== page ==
In many churches, communication with the sound tech is a touchy subject. Most worship leaders can rattle off a list of offenses occurred from interactions from techs they have worked alongside. Likewise, most sound techs have countless horror stories of aggressive, diva musicians committing relational and technical fouls on stage before, during and after church services.
The solutions are more relational than technical (although gear runs a close second). Below are a few ways to engage your tech and make your church culture one that honors these valuable servants:
1. Become Their Chief Encourager
Most technical people in church only get attention when something is wrong. Many have been shamed and ridiculed from the stage when things have gone wrong. Insecure musicians and communicators will often place blame on sound and media people from the stage. Stop…. Right….. Now…. and ask God to reveal any techs from your past that you might have offended. Message, text, call and make it right.
After each and every rehearsal and service I strive to pinpoint a specific expression of kudos for the sound techs.
“Thanks for always being on time, it really makes a difference for us.”
“That kick drum sounded massive today!”
“The vocals were spot on tonight — I loved how easy you made it.”
“When you took time to help Sue with her bass amp, it really helped make the rehearsal go easy.”
Brand this phrase on your leadership heart: “what is rewarded is repeated.” This one concept has guided my leadership style more than any other in creating positive and healthy relationships in worship ministry.
2. Ask “How Can We Help?” vs. “Give me this or that!”
Instead of thinking that the sound tech is there as your servant, ask how you can help them achieve the best sound. We are ALL serving Jesus on equal ground and this IS NOT a consumer/customer retail situation. Sound techs have dozens of variables involved at any given time and you have only one or two. Inviting their input will help build trust. Teach your band this idea too. Your players should be interacting with the sound tech with honor and respect vs. yelling or demanding.
“Jim, is there anything we can do to help you get what you need out there?”
“Dave, when you get a chance do you mind turning down the kick drum in my in-ears? Thank you.”
“Julie, please tell me which setting is better for you.”
When something is not working on your end with the sound or monitors, instead of blurting out your problem, wait until the tech is ready and let them know your need in a calm, non-anxious tone.
3. Learn and Speak the LANGUAGE OF SOUND
Worship leaders that know some of the language of sound will better be able to communicate with their techs. Spend some time Not Leading Worship (volunteer for [the] sound team) and learn your soundboard basics. Ask questions and become aware of what it takes to make a band sound good in your room. Learn their language so you can communicate clearly. There is a lifetime of knowledge to learn here, but here are some basics:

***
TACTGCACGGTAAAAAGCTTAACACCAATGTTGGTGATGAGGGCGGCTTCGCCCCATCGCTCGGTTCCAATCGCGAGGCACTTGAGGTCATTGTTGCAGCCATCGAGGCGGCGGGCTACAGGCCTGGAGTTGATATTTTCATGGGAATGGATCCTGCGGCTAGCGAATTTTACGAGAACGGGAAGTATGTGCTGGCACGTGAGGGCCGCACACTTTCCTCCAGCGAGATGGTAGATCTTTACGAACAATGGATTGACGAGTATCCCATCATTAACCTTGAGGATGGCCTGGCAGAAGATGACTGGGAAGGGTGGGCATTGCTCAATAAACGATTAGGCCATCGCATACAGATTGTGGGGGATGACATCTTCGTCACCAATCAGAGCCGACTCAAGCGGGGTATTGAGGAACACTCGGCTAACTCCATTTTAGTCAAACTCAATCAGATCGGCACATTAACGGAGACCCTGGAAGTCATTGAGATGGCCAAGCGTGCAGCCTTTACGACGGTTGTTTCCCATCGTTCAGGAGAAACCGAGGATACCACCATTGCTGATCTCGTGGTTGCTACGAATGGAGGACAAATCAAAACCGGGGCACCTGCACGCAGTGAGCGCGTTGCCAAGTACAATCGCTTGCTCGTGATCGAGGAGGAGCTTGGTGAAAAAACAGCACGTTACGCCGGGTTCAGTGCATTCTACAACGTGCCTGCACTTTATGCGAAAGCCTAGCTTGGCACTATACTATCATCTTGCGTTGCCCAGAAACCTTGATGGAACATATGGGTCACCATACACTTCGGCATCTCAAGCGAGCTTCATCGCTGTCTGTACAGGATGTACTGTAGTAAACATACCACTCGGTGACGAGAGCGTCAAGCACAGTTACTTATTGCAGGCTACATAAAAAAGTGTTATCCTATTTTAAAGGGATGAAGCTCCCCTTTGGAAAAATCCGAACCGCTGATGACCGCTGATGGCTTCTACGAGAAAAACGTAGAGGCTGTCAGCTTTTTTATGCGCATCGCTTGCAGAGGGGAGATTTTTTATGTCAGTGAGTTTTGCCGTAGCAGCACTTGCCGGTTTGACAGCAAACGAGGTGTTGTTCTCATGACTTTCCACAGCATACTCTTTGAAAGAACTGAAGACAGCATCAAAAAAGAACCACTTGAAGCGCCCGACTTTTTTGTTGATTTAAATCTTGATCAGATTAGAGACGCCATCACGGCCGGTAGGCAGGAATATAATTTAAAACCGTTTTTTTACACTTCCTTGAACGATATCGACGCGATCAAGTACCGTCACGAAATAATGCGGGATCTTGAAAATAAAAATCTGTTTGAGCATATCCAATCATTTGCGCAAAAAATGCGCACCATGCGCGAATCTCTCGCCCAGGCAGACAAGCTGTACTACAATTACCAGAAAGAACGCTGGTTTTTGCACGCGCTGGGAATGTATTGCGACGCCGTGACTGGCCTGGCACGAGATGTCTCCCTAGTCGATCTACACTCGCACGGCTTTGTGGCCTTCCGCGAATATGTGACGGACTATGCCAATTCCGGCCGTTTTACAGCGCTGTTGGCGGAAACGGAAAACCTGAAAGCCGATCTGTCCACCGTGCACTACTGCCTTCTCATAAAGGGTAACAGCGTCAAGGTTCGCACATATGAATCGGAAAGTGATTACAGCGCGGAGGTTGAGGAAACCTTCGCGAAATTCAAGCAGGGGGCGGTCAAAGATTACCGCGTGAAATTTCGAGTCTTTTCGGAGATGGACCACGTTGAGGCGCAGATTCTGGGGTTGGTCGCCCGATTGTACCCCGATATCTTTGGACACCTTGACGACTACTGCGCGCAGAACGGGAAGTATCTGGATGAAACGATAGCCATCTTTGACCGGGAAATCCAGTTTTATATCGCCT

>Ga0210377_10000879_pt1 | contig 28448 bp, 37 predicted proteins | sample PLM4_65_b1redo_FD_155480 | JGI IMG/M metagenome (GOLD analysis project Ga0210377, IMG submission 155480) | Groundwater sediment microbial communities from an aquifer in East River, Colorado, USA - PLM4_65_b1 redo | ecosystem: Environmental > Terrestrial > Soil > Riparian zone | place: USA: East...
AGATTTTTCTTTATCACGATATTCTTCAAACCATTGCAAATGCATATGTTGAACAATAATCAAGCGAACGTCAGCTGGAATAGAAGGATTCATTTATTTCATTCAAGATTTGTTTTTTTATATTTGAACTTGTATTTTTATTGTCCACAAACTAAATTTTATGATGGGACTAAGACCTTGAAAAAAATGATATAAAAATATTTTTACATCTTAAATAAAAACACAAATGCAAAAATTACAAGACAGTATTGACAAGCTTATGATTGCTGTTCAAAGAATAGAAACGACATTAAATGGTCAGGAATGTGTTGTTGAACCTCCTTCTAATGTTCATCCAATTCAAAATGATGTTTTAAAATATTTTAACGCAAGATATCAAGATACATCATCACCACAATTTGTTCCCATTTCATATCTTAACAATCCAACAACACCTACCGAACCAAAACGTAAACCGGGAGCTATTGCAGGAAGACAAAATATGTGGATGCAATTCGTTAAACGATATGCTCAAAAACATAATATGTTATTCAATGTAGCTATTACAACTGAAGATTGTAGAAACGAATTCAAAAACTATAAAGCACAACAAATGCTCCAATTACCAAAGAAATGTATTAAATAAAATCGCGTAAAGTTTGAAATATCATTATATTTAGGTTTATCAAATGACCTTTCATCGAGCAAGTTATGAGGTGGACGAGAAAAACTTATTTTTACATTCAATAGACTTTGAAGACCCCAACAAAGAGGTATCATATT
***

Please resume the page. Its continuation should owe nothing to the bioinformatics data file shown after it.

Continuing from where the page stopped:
Gain – A microphone or guitar needs extra power to make the sound go from the instrument, through the cables to the speakers. This amplification is called gain. Too much gain and the sound will distort, too little gain and the sound will be weak and hard to expand. If you notice the volume of your instrument going up or down in your ears the sound tech might be adjusting your gain.
Equalization (EQ) – Most instruments/voices will benefit from raising or lowering certain frequencies on the sound spectrum. You can and should know what a good EQ curve is for your instrument(s).
Balance – The relationships of the instruments with one another. Can you clearly hear the different parts of the mix while enjoying the whole mix? Getting multiple guitars, keyboards, and vocals to blend well will require a good exchange between the stage and sound.
A Sampling of Language
The following are a sampling of phrases I might communicate with a sound tech during a rehearsal:
“Is there anything you need from us?”
“Sam, my voice just jumped in volume, are you adjusting gain, or is that something on my end?”
“Jim, it sounds really good from up here, thank you!”
“How’s the stage volume from back there, if we turn up will it be ok?”
“How well are the drums sitting in the mix from the congregation?”
“How’s the vocal balance out there, is Jenny cutting though?”
MY BEST ADVICE
If you spend more time encouraging your tech than correcting them, you will build trust for the journey which will allow for excellence to flourish. Would love to hear any other tips or ideas you have on sound tech communication; how do you honor your techs in how you talk to them?